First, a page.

Healthy soil is an essential part of sustainable agriculture practices. With the increase in popularity among organizations such as Soil Health Partnership and Field to Market, it’s clear that this topic is becoming a rising priority among farmers around the country. In fact, according to the USDA National Resources Conservation Service, a recent study among farmers in Iowa showed that more than 75% reported taking steps to improve soil health, believing that healthier soils lead to increased yields, reduced fertilizer needs, and improved drought resilience.
So what tools are available for farmers interested in boosting soil health? Are there prescriptive treatments that can provide long-term benefits? The answer is yes, and the most impactful of these tools are focused on activating nutrients at the microbial level.
How nutrient cycling impacts soil health
Fertile soil provides an untapped resource of nutrient reservoirs available for crop uptake. However, a plant’s ability to access these soil nutrients, especially during critical growth periods, is essential for achieving maximum health and yield. Because nutrients are not always present in plant-available forms, nutrient cycling becomes a critical factor in a plant’s ability to reach its full potential.
Nutrient cycling is a complex process by which soil microbes convert nutrients that are ‘locked up’ or otherwise unavailable to the plant, such as nitrogen and phosphorus, into forms that a plant can use.
A diverse soil community that includes microbes specifically required for nutrient cycling is a key component to healthy soil and a contributor to overall plant health. So, the question becomes, how do we increase the diversity of beneficial, nutrient-cycling microbes in the soil to support an overall increase in soil health?
Boosting microbial growth to increase nutrient cycling
Compelling evidence is emerging that cover crops increase the abundance of soil microbes. Research indicates that cover cropping provides both above- and below-ground biomass, including root exudates, that are known to boost soil microbial growth.
Root exudates contain signaling molecules that aid in the activation of microbes involved in the nutrient cycling process. This is a highly intelligent system that plants have evolved over time — communicating with soil microbes in exchange for bioavailability of nutrients.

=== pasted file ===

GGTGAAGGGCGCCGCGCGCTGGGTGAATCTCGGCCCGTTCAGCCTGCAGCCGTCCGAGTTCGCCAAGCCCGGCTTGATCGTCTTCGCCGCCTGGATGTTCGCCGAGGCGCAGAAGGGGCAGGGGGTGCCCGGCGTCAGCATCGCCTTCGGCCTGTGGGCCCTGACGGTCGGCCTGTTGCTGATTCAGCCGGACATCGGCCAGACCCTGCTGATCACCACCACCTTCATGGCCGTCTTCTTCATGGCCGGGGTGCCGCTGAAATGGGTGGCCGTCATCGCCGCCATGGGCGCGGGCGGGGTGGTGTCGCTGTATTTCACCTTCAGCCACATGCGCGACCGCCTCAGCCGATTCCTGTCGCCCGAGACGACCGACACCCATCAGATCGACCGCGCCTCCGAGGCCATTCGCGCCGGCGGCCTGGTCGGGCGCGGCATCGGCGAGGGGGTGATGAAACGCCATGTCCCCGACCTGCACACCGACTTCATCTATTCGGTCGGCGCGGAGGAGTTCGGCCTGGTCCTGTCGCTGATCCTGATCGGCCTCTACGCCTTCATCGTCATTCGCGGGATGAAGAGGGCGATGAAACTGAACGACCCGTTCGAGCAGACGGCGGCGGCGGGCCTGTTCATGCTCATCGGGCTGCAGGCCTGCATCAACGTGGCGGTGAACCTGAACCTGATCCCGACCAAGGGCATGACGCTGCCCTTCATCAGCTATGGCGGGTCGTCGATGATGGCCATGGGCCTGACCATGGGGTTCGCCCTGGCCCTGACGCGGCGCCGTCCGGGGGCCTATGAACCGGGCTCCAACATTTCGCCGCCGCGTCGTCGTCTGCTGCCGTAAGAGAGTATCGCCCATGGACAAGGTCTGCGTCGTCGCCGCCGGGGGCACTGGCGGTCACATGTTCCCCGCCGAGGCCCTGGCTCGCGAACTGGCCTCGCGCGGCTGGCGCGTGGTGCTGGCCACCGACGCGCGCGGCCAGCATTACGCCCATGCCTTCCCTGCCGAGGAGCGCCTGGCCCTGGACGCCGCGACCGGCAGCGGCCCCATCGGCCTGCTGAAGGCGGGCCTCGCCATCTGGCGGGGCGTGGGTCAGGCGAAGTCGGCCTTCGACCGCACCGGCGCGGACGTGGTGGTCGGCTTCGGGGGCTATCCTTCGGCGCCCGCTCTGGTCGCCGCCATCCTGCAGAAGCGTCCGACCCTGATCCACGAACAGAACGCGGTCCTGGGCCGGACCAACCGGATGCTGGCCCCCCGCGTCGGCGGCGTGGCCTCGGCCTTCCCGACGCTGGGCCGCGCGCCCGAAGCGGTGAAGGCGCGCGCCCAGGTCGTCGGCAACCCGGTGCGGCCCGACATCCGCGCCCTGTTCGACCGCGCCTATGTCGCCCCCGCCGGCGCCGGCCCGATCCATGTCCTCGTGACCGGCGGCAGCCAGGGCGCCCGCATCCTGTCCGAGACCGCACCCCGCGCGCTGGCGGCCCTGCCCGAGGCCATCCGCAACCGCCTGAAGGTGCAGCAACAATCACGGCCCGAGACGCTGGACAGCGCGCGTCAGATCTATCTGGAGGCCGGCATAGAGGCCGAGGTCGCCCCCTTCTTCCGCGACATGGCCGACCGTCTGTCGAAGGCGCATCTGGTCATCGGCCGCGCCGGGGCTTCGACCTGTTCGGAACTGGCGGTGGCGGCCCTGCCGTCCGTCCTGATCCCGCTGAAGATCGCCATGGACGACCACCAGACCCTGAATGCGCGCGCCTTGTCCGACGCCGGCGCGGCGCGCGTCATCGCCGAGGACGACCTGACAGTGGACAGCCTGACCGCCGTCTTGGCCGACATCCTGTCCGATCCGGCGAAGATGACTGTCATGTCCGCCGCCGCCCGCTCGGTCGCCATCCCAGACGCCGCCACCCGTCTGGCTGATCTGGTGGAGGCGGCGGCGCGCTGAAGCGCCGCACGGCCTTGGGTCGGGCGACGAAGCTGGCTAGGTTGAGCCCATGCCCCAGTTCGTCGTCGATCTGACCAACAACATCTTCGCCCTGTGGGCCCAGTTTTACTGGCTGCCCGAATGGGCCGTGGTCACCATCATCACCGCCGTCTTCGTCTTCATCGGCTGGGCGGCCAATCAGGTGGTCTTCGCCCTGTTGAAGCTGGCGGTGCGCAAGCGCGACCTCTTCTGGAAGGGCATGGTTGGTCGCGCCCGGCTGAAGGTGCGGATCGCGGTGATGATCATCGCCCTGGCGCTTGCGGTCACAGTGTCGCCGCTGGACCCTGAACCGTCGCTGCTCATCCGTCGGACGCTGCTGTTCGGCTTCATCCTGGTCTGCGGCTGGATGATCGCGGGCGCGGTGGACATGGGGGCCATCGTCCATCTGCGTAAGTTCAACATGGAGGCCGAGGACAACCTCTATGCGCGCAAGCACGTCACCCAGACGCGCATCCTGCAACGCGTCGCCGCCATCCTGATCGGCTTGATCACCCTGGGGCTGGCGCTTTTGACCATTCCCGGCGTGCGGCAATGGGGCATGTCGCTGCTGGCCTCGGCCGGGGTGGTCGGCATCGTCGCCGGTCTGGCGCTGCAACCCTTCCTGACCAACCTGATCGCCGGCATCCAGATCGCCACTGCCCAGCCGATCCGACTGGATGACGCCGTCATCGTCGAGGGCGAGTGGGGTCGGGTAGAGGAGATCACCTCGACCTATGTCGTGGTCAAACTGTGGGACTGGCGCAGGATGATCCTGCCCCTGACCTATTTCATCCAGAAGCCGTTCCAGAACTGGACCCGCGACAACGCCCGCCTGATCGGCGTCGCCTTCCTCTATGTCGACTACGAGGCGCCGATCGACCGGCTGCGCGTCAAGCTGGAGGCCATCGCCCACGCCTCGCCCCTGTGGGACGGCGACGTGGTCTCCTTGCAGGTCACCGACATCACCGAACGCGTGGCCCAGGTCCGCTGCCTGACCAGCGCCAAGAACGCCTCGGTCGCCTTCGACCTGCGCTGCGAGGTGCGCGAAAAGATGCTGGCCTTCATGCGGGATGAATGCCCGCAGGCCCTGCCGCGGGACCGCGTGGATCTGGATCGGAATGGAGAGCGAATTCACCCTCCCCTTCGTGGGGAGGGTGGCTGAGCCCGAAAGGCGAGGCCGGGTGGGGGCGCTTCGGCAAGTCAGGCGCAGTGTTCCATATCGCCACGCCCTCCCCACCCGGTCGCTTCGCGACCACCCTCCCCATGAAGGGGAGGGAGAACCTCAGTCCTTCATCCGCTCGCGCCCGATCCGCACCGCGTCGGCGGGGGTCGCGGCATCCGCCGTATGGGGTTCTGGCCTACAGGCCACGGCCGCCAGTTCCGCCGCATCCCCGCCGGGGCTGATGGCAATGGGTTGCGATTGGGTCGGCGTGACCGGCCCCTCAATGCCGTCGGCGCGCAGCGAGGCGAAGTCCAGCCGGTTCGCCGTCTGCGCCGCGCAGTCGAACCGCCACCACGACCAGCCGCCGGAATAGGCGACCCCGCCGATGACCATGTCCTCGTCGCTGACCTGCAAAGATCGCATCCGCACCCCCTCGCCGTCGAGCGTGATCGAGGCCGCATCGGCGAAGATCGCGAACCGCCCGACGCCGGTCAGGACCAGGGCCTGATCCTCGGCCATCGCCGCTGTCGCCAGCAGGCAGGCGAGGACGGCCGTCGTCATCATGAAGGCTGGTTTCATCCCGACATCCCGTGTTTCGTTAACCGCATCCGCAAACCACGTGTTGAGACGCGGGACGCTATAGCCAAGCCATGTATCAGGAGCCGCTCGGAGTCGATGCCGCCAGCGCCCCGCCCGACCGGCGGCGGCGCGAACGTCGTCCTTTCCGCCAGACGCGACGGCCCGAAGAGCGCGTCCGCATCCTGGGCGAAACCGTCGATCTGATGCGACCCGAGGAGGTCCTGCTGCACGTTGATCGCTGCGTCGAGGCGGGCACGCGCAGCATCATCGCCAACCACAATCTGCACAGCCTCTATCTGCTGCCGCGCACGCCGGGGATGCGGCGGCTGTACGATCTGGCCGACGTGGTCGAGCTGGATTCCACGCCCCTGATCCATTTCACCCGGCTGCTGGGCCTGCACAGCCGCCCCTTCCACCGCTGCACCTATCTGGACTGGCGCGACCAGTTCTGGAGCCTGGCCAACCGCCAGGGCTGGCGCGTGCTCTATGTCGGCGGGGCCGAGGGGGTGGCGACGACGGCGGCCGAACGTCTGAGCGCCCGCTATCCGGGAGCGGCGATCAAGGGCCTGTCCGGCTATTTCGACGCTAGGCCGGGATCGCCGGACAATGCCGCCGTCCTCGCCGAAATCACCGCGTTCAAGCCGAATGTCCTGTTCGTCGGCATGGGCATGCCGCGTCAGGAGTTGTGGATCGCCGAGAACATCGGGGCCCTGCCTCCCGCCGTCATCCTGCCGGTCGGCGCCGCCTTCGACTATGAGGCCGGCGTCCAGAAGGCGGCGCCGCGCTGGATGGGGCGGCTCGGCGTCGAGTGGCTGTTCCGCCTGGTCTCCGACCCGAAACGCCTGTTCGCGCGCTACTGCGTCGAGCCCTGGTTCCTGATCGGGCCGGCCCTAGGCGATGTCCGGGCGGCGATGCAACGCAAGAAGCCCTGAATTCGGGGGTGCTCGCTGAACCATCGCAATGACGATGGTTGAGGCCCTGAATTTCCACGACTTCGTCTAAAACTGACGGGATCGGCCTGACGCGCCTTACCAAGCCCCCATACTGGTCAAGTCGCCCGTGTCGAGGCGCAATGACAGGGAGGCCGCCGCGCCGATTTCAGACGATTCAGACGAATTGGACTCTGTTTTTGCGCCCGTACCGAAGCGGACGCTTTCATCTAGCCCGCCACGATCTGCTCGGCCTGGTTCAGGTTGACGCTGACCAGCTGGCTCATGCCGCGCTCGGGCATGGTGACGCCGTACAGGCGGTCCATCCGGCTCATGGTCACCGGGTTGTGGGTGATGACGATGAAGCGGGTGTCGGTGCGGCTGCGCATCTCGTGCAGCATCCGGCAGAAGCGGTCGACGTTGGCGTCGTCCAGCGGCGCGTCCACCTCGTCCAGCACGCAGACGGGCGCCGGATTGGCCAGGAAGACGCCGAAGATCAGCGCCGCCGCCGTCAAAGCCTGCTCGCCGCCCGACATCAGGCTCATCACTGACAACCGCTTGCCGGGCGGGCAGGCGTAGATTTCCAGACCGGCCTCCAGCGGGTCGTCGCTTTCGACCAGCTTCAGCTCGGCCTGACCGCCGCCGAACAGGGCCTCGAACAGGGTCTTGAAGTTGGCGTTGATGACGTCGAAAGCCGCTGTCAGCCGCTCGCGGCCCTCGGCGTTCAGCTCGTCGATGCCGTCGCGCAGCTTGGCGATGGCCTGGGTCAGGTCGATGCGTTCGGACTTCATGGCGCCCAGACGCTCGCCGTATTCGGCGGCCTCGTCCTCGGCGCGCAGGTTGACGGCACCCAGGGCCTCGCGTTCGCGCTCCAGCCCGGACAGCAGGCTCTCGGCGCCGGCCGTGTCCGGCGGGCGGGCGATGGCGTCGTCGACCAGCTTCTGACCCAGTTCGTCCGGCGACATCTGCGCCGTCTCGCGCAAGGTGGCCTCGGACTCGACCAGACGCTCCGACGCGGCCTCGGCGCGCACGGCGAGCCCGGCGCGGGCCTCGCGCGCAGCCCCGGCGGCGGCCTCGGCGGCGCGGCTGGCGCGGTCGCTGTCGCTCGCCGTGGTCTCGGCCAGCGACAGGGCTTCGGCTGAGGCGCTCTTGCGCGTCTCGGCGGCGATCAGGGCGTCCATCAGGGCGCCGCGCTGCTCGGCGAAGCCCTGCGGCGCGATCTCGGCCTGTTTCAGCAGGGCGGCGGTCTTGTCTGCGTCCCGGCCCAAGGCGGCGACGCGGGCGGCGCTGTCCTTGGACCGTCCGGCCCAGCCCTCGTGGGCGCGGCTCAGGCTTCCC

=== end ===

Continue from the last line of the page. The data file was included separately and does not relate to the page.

As complex as this system is in nature, there is now a way to initiate communication between plant roots and microbes in-season, similar to what cover cropping does off-season.
The intricate communication between plant roots and soil microbes was the impetus for the discovery of the novel active ingredient in SOURCE. With a deep understanding of molecule signaling, our team was able to develop a unique foliar applied product that facilitates communication between the plant and native soil microbes.
SOURCE can be applied alone or as part of a post-emergence herbicide program or late-season fungicide program to improve nutrient cycling, activating both free-living nitrogen-fixing bacteria and phosphate-solubilizing microbes. It’s a powerful tool for growers, providing plant-available nitrogen and phosphorus when crops need it most—without requiring additional fertilizer.
The added value of cover crops
Cover crops have earned recognition in recent years for their beneficial effect on microbial growth, which, in the context of soil inputs, can also provide economic value. A review by Cornell University Cooperative Extension regarding the impact of cover crops on nutrient levels noted the importance of giving a good cover crop credit in nutrient budgets. The report also notes that using cover crops will increase soil organic matter.
Beyond nutrient cycling, there are myriad valuable services that can be attributed to cover cropping. A cover crop can decrease erosion potential and loss of valuable topsoil, increase weed control, sequester carbon, reduce nutrient leaching and runoff, and add soil structure.
We’re living in an exciting time as more earth-friendly ways to increase microbial populations and take advantage of available nutrients are becoming available, along with research to prove their effectiveness. Planting cover crops and using innovative products like SOURCE to tap into the beneficial nutrients that lay beneath the soil are two ways that sustainable farming practices can promote healthier crops.